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Why quitting may be the right decision


Written at the tail end of my first job

There are many different viewpoints and feelings surrounding the topic of quitting something, whether it’s an activity, a habit, a job, or even a relationship. Each person holds their own list of acceptable reasons to quit, and circumstances in which throwing in the towel is an admissible decision. For many people however, the thought of quitting carries a negative connotation and is often mistakenly labeled as giving up.

To complicate matters even more, I believe it is possible (and probable) that many of us hold multiple incongruent beliefs about quitting in our minds, and it is this cognitive dissonance that makes it difficult for us to discern a smart decision to quit and move on, from one of weakness and submission.

Throughout our childhood we are told repeatedly that diligence is a virtue, and that hard work always pays off. But aren’t there situations in which it is better to stop what you are doing entirely? Aren’t there exceptions to this rule, where the most beneficial decision may be to quit outright?

These are the questions that I am currently grappling with and attempting to answer. Additionally, I am trying to justify to myself why the life decision I am about to make might be the correct choice, and not just me being irresponsible and impulsive.
Personally, I am a huge proponent of finding activities and projects that will push you to the point of breaking, but will ultimately cause you to emerge a better, stronger person. The act of successfully completing a task that at some point was labeled as “impossible”, (either by yourself or by others), is one of the greatest, most fulfilling experiences in life.

In order to attain these deeply meaningful personal triumphs however, you must be willing to make many sacrifices. You must be willing to battle with the overwhelming sense of despair that will undoubtedly visit you at some point along the process, and you must emerge victorious.

That being said, any situation in life that drives you towards a personal breaking point needs to be evaluated through a few different lenses. There is an enormous difference between quitting something because it is too challenging, and quitting because it is challenging you in all the wrong ways.

It is crucial that every so often you take a step back, and try to view whatever challenge or situation you are dealing with objectively, and without any emotional or personal influences. Dump the entire situation you are facing on the table, and take a closer look at everything. Examine the opinions and pressures of others that may be influencing you, and closely inspect them. Sift through the fears, reservations, societal expectations and underlying motivations that are affecting your decision, and throw them out.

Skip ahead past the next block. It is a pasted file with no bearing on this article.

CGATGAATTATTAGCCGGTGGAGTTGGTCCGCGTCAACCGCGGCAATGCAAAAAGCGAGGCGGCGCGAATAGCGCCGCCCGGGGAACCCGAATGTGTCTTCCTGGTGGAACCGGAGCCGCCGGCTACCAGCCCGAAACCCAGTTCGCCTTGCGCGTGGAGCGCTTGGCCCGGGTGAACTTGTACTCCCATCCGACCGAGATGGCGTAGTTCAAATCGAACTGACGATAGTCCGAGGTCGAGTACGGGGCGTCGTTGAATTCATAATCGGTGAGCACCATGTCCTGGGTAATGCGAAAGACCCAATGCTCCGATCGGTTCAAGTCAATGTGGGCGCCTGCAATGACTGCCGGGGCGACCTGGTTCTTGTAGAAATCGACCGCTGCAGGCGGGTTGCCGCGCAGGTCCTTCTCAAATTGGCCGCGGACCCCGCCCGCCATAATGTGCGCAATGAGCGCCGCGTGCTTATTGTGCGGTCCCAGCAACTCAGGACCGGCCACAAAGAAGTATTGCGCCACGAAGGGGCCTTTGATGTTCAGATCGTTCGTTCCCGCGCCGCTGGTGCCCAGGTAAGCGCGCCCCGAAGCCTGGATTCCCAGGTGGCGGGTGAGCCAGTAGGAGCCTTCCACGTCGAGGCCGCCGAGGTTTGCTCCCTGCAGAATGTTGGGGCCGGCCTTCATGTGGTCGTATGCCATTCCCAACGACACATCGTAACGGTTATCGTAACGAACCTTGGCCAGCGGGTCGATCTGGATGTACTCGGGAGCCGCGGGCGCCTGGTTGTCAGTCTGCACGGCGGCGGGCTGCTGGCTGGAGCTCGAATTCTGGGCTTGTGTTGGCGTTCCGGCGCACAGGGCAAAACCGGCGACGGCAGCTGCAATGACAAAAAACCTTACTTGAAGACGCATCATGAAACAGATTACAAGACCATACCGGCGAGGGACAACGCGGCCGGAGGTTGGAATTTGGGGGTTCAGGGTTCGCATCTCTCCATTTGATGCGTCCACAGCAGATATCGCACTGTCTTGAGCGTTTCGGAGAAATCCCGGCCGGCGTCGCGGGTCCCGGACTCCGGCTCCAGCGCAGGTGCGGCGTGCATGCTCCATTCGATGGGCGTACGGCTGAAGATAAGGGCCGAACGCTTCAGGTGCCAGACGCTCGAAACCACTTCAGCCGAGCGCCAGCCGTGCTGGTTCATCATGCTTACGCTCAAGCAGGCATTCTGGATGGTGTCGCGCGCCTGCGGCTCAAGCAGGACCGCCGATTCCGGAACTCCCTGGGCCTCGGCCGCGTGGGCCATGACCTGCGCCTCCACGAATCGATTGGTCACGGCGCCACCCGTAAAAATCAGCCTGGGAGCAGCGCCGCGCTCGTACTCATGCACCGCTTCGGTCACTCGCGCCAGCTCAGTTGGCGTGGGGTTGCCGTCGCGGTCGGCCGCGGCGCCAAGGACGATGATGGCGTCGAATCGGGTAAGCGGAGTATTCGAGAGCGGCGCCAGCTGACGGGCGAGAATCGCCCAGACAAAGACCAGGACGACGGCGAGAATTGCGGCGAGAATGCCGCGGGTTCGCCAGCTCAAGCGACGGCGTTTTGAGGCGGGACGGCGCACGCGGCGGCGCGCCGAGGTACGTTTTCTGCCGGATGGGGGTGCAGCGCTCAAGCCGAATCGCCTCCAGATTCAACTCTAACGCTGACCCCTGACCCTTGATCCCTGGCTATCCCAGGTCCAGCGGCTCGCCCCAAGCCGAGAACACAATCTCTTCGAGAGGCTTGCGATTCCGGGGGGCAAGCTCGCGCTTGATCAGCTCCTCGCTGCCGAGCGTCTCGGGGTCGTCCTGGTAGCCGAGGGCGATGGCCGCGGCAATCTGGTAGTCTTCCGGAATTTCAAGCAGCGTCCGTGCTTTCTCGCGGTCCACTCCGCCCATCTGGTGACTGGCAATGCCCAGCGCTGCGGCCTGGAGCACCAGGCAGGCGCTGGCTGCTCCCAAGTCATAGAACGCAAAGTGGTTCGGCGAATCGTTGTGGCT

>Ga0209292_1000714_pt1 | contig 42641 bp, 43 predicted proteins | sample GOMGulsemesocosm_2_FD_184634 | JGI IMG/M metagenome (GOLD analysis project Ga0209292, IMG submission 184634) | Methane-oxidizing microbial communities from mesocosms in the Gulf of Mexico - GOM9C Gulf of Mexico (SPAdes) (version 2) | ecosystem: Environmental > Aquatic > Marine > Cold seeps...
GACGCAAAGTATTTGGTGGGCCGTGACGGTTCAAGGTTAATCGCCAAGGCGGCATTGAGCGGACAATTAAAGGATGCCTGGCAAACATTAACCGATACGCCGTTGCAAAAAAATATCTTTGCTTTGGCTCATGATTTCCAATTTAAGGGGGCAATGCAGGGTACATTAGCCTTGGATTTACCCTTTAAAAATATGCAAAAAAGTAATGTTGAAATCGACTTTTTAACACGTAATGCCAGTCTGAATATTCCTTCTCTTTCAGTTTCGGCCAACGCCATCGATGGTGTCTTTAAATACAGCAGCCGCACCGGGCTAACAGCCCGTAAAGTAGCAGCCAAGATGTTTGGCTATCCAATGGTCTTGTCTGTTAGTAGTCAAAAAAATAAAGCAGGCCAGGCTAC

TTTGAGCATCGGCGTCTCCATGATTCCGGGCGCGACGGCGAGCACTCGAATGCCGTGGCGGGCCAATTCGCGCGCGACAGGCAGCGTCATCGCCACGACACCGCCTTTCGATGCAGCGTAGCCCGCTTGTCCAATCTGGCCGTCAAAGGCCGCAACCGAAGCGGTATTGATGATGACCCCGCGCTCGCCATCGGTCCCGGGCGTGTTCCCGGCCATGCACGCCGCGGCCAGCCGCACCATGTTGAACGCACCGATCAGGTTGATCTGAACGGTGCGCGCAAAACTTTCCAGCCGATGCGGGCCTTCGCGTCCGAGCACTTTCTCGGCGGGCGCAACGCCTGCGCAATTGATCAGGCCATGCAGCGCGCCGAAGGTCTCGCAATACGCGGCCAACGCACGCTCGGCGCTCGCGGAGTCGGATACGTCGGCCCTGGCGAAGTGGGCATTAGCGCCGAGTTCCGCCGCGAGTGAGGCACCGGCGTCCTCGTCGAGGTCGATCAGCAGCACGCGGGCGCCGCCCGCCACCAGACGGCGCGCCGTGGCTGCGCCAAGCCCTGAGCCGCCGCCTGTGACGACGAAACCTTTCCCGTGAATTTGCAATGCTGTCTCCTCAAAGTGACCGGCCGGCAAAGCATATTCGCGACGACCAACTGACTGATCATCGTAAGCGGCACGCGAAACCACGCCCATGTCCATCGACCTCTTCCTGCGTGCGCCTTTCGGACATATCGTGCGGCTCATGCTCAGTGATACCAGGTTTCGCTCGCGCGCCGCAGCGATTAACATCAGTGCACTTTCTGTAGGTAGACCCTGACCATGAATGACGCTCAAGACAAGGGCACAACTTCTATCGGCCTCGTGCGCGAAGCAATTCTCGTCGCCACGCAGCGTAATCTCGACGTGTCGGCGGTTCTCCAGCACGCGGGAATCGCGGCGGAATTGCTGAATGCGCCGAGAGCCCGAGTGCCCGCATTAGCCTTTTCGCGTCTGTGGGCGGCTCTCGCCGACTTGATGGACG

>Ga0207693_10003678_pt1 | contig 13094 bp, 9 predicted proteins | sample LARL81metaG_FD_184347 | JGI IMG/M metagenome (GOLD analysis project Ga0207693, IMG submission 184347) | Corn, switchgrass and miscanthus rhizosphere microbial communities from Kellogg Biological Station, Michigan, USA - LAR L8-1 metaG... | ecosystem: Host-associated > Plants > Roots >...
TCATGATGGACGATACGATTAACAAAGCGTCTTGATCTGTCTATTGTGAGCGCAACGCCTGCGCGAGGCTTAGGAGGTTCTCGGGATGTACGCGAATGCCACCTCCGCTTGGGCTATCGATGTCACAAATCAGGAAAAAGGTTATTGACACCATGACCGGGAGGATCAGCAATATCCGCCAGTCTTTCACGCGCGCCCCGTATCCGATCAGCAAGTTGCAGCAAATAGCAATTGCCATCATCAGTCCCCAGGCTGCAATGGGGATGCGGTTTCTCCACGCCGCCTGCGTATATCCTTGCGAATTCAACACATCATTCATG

When all that remains on the table are your true intentions, you will be able to make the right decision. And that decision may be to throw everything in the trash and start over.

If after having unpacked everything, you realize that quitting is a springboard that will allow you to propel yourself towards a greater goal such as being truly happy, I fully support it.

Quitting because you are not passionate about something is not giving up, it is growing up. It is part of the process of becoming an adult that includes discovering the areas in life you are fervent about, and getting rid of all the other junk that will impede your success.
I believe that Charlie Munger said it best, when during his commencement speech at USC he explained: “an intense interest of a subject is indispensable if you are really going to excel. I could force myself to be fairly good in a lot of things, but I couldn’t be really good in anything where I didn’t have an intense interest.”

Out of his entire speech, these two lines resonate with me the most because it captures the essence of finding a subject that you are intensely interested in, and then pouring all of your creative and intellectual energy into it.
While it’s possible to live a successful and meaningful life performing reasonably well in a handful of different categories, you will never be truly content until you find the areas in life that excite you beyond words.
It is paramount that you choose to pursue the topics, ideas, and activities that set your mind on fire. Choose to live a lifestyle that you are obsessed with and surround yourself with people who are curious, inquisitive, and thoughtful.

And most importantly, do not be afraid to quit anything that is inhibiting you from being the happiest and most exceptional version of yourself.

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